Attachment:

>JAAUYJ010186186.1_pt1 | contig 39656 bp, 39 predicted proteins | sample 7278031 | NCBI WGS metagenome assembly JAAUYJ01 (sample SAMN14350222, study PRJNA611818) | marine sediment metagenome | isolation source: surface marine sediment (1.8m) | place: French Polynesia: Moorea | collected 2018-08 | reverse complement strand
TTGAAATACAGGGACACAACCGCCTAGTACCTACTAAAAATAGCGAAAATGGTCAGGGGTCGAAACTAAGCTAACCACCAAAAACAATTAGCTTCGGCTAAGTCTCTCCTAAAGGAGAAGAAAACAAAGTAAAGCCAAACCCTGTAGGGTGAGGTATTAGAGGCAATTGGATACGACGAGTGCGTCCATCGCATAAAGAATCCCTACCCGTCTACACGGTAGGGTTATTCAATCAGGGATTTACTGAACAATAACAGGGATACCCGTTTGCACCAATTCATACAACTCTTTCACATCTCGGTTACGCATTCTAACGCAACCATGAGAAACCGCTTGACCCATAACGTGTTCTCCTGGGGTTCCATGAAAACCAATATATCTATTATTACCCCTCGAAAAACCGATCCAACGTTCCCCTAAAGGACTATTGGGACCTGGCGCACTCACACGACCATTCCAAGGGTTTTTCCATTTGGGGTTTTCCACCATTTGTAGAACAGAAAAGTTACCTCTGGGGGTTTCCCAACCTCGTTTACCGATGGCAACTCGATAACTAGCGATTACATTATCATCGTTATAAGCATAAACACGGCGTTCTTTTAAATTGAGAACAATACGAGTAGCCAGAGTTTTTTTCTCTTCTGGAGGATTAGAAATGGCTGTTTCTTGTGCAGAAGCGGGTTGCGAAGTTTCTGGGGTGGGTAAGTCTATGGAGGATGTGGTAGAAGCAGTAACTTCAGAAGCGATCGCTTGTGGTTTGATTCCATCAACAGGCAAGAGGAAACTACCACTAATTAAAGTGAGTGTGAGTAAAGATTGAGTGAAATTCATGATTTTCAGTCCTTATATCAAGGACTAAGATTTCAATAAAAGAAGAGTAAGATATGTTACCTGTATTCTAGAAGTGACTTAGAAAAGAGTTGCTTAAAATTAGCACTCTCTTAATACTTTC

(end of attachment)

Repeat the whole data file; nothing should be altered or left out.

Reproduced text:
>JAAUYJ010186186.1_pt1 | contig 39656 bp, 39 predicted proteins | sample 7278031 | NCBI WGS metagenome assembly JAAUYJ01 (sample SAMN14350222, study PRJNA611818) | marine sediment metagenome | isolation source: surface marine sediment (1.8m) | place: French Polynesia: Moorea | collected 2018-08 | reverse complement strand
TTGAAATACAGGGACACAACCGCCTAGTACCTACTAAAAATAGCGAAAATGGTCAGGGGTCGAAACTAAGCTAACCACCAAAAACAATTAGCTTCGGCTAAGTCTCTCCTAAAGGAGAAGAAAACAAAGTAAAGCCAAACCCTGTAGGGTGAGGTATTAGAGGCAATTGGATACGACGAGTGCGTCCATCGCATAAAGAATCCCTACCCGTCTACACGGTAGGGTTATTCAATCAGGGATTTACTGAACAATAACAGGGATACCCGTTTGCACCAATTCATACAACTCTTTCACATCTCGGTTACGCATTCTAACGCAACCATGAGAAACCGCTTGACCCATAACGTGTTCTCCTGGGGTTCCATGAAAACCAATATATCTATTATTACCCCTCGAAAAACCGATCCAACGTTCCCCTAAAGGACTATTGGGACCTGGCGCACTCACACGACCATTCCAAGGGTTTTTCCATTTGGGGTTTTCCACCATTTGTAGAACAGAAAAGTTACCTCTGGGGGTTTCCCAACCTCGTTTACCGATGGCAACTCGATAACTAGCGATTACATTATCATCGTTATAAGCATAAACACGGCGTTCTTTTAAATTGAGAACAATACGAGTAGCCAGAGTTTTTTTCTCTTCTGGAGGATTAGAAATGGCTGTTTCTTGTGCAGAAGCGGGTTGCGAAGTTTCTGGGGTGGGTAAGTCTATGGAGGATGTGGTAGAAGCAGTAACTTCAGAAGCGATCGCTTGTGGTTTGATTCCATCAACAGGCAAGAGGAAACTACCACTAATTAAAGTGAGTGTGAGTAAAGATTGAGTGAAATTCATGATTTTCAGTCCTTATATCAAGGACTAAGATTTCAATAAAAGAAGAGTAAGATATGTTACCTGTATTCTAGAAGTGACTTAGAAAAGAGTTGCTTAAAATTAGCACTCTCTTAATACTTTC